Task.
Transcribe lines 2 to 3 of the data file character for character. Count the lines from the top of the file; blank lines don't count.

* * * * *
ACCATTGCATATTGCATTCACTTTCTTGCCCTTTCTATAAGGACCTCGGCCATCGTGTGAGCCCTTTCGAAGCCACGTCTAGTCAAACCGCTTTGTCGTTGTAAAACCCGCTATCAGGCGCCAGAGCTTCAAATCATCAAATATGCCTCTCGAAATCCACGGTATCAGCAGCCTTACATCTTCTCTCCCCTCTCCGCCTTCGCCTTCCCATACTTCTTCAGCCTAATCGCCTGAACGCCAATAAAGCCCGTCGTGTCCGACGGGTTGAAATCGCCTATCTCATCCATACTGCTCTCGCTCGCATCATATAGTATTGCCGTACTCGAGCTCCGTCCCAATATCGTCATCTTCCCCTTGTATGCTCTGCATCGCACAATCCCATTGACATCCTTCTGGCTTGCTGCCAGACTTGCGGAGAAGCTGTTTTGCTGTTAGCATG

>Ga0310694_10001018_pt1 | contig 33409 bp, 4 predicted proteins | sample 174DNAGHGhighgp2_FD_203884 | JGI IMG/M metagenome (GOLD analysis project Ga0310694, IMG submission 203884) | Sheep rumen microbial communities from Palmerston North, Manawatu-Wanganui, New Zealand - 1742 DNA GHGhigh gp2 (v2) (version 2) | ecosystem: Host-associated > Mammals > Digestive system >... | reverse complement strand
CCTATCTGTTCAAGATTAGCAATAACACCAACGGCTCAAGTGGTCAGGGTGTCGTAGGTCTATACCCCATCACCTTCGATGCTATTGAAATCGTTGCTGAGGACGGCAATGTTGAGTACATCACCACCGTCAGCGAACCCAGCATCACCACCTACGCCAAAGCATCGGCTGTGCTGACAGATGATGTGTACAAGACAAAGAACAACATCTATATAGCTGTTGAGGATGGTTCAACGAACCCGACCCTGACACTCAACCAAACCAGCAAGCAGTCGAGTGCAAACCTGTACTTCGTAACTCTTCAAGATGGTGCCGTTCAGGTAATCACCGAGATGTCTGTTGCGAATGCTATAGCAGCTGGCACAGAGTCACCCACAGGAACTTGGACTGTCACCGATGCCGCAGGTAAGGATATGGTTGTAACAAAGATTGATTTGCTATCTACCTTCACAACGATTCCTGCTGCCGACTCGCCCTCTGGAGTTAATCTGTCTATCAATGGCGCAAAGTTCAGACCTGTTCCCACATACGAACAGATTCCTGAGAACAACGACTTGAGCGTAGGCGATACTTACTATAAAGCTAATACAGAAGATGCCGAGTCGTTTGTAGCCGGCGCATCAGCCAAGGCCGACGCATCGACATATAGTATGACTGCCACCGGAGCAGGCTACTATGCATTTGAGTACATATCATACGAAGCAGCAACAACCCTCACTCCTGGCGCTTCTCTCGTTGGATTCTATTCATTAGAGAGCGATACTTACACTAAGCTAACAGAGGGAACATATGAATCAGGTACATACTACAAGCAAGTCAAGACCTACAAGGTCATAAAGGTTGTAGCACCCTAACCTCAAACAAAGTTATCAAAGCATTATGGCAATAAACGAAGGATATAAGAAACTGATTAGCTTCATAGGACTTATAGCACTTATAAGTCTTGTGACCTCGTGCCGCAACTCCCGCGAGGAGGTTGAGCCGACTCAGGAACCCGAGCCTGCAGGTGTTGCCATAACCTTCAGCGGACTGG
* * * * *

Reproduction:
>Ga0310694_10001018_pt1 | contig 33409 bp, 4 predicted proteins | sample 174DNAGHGhighgp2_FD_203884 | JGI IMG/M metagenome (GOLD analysis project Ga0310694, IMG submission 203884) | Sheep rumen microbial communities from Palmerston North, Manawatu-Wanganui, New Zealand - 1742 DNA GHGhigh gp2 (v2) (version 2) | ecosystem: Host-associated > Mammals > Digestive system >... | reverse complement strand
CCTATCTGTTCAAGATTAGCAATAACACCAACGGCTCAAGTGGTCAGGGTGTCGTAGGTCTATACCCCATCACCTTCGATGCTATTGAAATCGTTGCTGAGGACGGCAATGTTGAGTACATCACCACCGTCAGCGAACCCAGCATCACCACCTACGCCAAAGCATCGGCTGTGCTGACAGATGATGTGTACAAGACAAAGAACAACATCTATATAGCTGTTGAGGATGGTTCAACGAACCCGACCCTGACACTCAACCAAACCAGCAAGCAGTCGAGTGCAAACCTGTACTTCGTAACTCTTCAAGATGGTGCCGTTCAGGTAATCACCGAGATGTCTGTTGCGAATGCTATAGCAGCTGGCACAGAGTCACCCACAGGAACTTGGACTGTCACCGATGCCGCAGGTAAGGATATGGTTGTAACAAAGATTGATTTGCTATCTACCTTCACAACGATTCCTGCTGCCGACTCGCCCTCTGGAGTTAATCTGTCTATCAATGGCGCAAAGTTCAGACCTGTTCCCACATACGAACAGATTCCTGAGAACAACGACTTGAGCGTAGGCGATACTTACTATAAAGCTAATACAGAAGATGCCGAGTCGTTTGTAGCCGGCGCATCAGCCAAGGCCGACGCATCGACATATAGTATGACTGCCACCGGAGCAGGCTACTATGCATTTGAGTACATATCATACGAAGCAGCAACAACCCTCACTCCTGGCGCTTCTCTCGTTGGATTCTATTCATTAGAGAGCGATACTTACACTAAGCTAACAGAGGGAACATATGAATCAGGTACATACTACAAGCAAGTCAAGACCTACAAGGTCATAAAGGTTGTAGCACCCTAACCTCAAACAAAGTTATCAAAGCATTATGGCAATAAACGAAGGATATAAGAAACTGATTAGCTTCATAGGACTTATAGCACTTATAAGTCTTGTGACCTCGTGCCGCAACTCCCGCGAGGAGGTTGAGCCGACTCAGGAACCCGAGCCTGCAGGTGTTGCCATAACCTTCAGCGGACTGG